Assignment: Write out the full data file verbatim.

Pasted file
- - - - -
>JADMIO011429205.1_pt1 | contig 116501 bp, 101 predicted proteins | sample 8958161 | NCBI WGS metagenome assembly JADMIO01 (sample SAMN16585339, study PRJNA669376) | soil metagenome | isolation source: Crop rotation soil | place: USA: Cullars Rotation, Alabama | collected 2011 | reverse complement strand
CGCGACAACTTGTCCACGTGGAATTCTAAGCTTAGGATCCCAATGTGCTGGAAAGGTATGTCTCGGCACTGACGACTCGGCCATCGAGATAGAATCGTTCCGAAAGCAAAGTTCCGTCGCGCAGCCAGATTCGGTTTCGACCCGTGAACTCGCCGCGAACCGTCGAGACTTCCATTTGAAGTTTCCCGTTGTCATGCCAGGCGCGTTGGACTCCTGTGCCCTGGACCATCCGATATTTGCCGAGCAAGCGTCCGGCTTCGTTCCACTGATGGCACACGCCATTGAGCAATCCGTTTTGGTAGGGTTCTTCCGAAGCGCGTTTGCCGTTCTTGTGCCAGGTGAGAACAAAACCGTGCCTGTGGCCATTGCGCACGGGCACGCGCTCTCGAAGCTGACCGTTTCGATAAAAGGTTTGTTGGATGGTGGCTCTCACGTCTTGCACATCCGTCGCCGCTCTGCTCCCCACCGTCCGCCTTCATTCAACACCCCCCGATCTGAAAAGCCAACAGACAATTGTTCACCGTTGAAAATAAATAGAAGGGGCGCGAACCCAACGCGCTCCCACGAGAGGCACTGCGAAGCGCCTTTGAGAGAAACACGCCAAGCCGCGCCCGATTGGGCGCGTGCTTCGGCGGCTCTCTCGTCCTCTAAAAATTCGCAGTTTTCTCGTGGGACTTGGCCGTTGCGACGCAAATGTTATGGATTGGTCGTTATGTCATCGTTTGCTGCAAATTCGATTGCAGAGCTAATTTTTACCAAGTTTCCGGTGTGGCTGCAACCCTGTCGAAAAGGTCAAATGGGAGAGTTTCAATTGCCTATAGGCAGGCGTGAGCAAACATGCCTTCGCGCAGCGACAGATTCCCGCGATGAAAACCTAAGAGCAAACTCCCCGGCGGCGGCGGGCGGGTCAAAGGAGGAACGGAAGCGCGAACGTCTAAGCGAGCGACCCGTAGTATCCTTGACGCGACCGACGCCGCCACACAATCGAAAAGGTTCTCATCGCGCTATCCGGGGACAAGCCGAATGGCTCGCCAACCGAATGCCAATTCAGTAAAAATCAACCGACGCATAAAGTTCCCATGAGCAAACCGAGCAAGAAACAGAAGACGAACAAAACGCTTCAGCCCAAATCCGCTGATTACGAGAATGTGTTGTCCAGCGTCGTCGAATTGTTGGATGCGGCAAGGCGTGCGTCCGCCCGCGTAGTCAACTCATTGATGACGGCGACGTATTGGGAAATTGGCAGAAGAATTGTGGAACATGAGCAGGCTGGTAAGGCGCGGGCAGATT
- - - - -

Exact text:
>JADMIO011429205.1_pt1 | contig 116501 bp, 101 predicted proteins | sample 8958161 | NCBI WGS metagenome assembly JADMIO01 (sample SAMN16585339, study PRJNA669376) | soil metagenome | isolation source: Crop rotation soil | place: USA: Cullars Rotation, Alabama | collected 2011 | reverse complement strand
CGCGACAACTTGTCCACGTGGAATTCTAAGCTTAGGATCCCAATGTGCTGGAAAGGTATGTCTCGGCACTGACGACTCGGCCATCGAGATAGAATCGTTCCGAAAGCAAAGTTCCGTCGCGCAGCCAGATTCGGTTTCGACCCGTGAACTCGCCGCGAACCGTCGAGACTTCCATTTGAAGTTTCCCGTTGTCATGCCAGGCGCGTTGGACTCCTGTGCCCTGGACCATCCGATATTTGCCGAGCAAGCGTCCGGCTTCGTTCCACTGATGGCACACGCCATTGAGCAATCCGTTTTGGTAGGGTTCTTCCGAAGCGCGTTTGCCGTTCTTGTGCCAGGTGAGAACAAAACCGTGCCTGTGGCCATTGCGCACGGGCACGCGCTCTCGAAGCTGACCGTTTCGATAAAAGGTTTGTTGGATGGTGGCTCTCACGTCTTGCACATCCGTCGCCGCTCTGCTCCCCACCGTCCGCCTTCATTCAACACCCCCCGATCTGAAAAGCCAACAGACAATTGTTCACCGTTGAAAATAAATAGAAGGGGCGCGAACCCAACGCGCTCCCACGAGAGGCACTGCGAAGCGCCTTTGAGAGAAACACGCCAAGCCGCGCCCGATTGGGCGCGTGCTTCGGCGGCTCTCTCGTCCTCTAAAAATTCGCAGTTTTCTCGTGGGACTTGGCCGTTGCGACGCAAATGTTATGGATTGGTCGTTATGTCATCGTTTGCTGCAAATTCGATTGCAGAGCTAATTTTTACCAAGTTTCCGGTGTGGCTGCAACCCTGTCGAAAAGGTCAAATGGGAGAGTTTCAATTGCCTATAGGCAGGCGTGAGCAAACATGCCTTCGCGCAGCGACAGATTCCCGCGATGAAAACCTAAGAGCAAACTCCCCGGCGGCGGCGGGCGGGTCAAAGGAGGAACGGAAGCGCGAACGTCTAAGCGAGCGACCCGTAGTATCCTTGACGCGACCGACGCCGCCACACAATCGAAAAGGTTCTCATCGCGCTATCCGGGGACAAGCCGAATGGCTCGCCAACCGAATGCCAATTCAGTAAAAATCAACCGACGCATAAAGTTCCCATGAGCAAACCGAGCAAGAAACAGAAGACGAACAAAACGCTTCAGCCCAAATCCGCTGATTACGAGAATGTGTTGTCCAGCGTCGTCGAATTGTTGGATGCGGCAAGGCGTGCGTCCGCCCGCGTAGTCAACTCATTGATGACGGCGACGTATTGGGAAATTGGCAGAAGAATTGTGGAACATGAGCAGGCTGGTAAGGCGCGGGCAGATT